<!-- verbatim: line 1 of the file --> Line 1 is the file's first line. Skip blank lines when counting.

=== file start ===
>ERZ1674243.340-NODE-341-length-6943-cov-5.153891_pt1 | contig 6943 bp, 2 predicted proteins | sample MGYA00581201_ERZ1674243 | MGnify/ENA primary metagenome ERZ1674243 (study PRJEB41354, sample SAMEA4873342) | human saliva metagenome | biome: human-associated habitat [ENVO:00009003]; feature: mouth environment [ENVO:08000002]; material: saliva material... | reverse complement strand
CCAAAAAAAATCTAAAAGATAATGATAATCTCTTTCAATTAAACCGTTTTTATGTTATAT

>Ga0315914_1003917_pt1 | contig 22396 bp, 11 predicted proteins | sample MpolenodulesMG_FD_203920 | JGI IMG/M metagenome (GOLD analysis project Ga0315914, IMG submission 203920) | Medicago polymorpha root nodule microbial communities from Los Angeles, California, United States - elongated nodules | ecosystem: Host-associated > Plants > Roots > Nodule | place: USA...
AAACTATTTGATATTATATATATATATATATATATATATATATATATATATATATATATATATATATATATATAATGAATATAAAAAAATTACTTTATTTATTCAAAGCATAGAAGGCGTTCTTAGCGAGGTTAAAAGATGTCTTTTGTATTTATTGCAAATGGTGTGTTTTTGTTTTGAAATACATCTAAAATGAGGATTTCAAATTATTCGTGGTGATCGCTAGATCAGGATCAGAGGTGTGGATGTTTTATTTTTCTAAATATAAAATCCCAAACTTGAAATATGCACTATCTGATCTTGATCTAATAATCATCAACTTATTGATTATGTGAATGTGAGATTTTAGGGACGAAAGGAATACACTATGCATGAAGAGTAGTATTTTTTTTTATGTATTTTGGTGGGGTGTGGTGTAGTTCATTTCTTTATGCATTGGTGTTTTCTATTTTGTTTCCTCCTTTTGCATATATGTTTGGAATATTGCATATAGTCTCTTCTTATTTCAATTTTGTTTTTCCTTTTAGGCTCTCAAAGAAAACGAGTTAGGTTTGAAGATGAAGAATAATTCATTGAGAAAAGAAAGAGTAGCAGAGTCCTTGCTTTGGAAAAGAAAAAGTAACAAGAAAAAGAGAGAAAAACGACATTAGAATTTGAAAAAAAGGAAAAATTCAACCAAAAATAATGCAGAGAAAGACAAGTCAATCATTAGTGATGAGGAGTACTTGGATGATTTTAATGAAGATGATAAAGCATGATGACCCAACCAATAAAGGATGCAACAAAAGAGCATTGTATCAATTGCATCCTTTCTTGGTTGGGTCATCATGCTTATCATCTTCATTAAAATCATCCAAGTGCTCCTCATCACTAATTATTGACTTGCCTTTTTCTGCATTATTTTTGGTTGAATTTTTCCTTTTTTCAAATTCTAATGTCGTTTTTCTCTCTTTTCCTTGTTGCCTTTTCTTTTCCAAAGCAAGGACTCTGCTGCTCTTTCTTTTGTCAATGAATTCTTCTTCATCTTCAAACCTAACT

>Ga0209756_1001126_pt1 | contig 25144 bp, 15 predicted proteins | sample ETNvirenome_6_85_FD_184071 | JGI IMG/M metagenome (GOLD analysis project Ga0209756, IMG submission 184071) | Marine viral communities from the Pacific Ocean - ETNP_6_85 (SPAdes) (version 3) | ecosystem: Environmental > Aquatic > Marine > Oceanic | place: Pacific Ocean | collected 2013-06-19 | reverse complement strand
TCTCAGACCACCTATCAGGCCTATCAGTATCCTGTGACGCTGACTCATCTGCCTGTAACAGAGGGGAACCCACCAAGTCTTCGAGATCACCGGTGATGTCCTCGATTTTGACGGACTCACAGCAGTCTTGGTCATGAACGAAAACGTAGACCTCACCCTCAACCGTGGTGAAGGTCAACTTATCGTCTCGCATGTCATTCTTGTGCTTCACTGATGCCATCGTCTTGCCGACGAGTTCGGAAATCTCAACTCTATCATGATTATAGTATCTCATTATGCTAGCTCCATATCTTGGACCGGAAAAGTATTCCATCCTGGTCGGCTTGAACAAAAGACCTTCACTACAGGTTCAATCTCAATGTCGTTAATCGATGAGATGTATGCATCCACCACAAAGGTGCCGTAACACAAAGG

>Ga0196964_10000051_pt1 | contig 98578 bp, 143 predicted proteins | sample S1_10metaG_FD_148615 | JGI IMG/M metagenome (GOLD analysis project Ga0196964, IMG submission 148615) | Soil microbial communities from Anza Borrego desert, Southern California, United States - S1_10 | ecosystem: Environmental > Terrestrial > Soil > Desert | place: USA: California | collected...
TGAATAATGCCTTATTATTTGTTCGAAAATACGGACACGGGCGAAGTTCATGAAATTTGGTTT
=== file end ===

>ERZ1674243.340-NODE-341-length-6943-cov-5.153891_pt1 | contig 6943 bp, 2 predicted proteins | sample MGYA00581201_ERZ1674243 | MGnify/ENA primary metagenome ERZ1674243 (study PRJEB41354, sample SAMEA4873342) | human saliva metagenome | biome: human-associated habitat [ENVO:00009003]; feature: mouth environment [ENVO:08000002]; material: saliva material... | reverse complement strand